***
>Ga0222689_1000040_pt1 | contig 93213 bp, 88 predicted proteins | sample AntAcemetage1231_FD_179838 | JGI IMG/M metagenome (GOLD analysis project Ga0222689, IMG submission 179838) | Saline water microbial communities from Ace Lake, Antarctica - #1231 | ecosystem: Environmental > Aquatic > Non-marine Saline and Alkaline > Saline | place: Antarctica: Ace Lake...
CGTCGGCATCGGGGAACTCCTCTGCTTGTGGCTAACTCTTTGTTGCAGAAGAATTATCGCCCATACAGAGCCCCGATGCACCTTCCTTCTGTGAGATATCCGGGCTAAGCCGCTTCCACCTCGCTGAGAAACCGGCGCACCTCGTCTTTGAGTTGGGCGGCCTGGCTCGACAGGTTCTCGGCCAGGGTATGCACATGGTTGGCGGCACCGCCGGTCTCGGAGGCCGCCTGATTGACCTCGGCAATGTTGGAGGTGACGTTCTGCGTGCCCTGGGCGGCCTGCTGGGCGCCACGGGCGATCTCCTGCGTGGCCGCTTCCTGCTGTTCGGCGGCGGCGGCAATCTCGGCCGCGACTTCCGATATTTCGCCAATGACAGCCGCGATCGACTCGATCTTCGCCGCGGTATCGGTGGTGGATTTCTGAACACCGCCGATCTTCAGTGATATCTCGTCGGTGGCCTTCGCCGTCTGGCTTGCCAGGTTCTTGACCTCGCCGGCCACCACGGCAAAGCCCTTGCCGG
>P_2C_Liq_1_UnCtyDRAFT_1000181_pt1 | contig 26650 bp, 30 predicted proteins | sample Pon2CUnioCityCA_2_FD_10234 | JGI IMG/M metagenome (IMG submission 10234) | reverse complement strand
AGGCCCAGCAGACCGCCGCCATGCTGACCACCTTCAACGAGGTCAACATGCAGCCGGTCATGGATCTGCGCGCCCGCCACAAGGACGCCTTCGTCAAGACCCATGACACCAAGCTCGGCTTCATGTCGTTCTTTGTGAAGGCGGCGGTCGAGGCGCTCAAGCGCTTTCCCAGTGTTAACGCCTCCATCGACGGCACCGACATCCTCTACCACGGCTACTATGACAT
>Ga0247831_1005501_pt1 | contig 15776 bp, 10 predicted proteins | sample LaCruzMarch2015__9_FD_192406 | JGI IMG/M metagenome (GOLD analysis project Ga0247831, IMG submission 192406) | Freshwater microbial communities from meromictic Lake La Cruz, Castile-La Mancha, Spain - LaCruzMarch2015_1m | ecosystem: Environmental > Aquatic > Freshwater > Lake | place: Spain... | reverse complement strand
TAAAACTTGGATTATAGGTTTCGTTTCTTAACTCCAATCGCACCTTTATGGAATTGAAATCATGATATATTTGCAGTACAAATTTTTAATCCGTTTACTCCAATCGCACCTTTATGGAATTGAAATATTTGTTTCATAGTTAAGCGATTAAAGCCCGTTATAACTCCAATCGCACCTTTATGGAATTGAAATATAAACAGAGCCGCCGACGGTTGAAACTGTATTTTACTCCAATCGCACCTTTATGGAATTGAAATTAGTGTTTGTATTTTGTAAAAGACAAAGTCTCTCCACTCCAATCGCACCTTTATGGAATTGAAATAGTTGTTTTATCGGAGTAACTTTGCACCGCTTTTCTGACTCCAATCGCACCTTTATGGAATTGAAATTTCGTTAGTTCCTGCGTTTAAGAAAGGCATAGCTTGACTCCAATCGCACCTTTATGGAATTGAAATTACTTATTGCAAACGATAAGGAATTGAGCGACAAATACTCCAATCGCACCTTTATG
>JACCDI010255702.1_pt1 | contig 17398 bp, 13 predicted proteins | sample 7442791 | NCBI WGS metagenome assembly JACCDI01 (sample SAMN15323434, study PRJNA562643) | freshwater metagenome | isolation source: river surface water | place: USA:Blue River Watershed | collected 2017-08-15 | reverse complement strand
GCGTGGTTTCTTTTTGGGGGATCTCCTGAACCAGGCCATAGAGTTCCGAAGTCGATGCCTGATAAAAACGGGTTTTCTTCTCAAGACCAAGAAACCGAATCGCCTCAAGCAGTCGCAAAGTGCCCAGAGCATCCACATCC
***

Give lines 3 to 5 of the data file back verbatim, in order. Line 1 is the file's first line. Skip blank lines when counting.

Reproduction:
>P_2C_Liq_1_UnCtyDRAFT_1000181_pt1 | contig 26650 bp, 30 predicted proteins | sample Pon2CUnioCityCA_2_FD_10234 | JGI IMG/M metagenome (IMG submission 10234) | reverse complement strand
AGGCCCAGCAGACCGCCGCCATGCTGACCACCTTCAACGAGGTCAACATGCAGCCGGTCATGGATCTGCGCGCCCGCCACAAGGACGCCTTCGTCAAGACCCATGACACCAAGCTCGGCTTCATGTCGTTCTTTGTGAAGGCGGCGGTCGAGGCGCTCAAGCGCTTTCCCAGTGTTAACGCCTCCATCGACGGCACCGACATCCTCTACCACGGCTACTATGACAT
>Ga0247831_1005501_pt1 | contig 15776 bp, 10 predicted proteins | sample LaCruzMarch2015__9_FD_192406 | JGI IMG/M metagenome (GOLD analysis project Ga0247831, IMG submission 192406) | Freshwater microbial communities from meromictic Lake La Cruz, Castile-La Mancha, Spain - LaCruzMarch2015_1m | ecosystem: Environmental > Aquatic > Freshwater > Lake | place: Spain... | reverse complement strand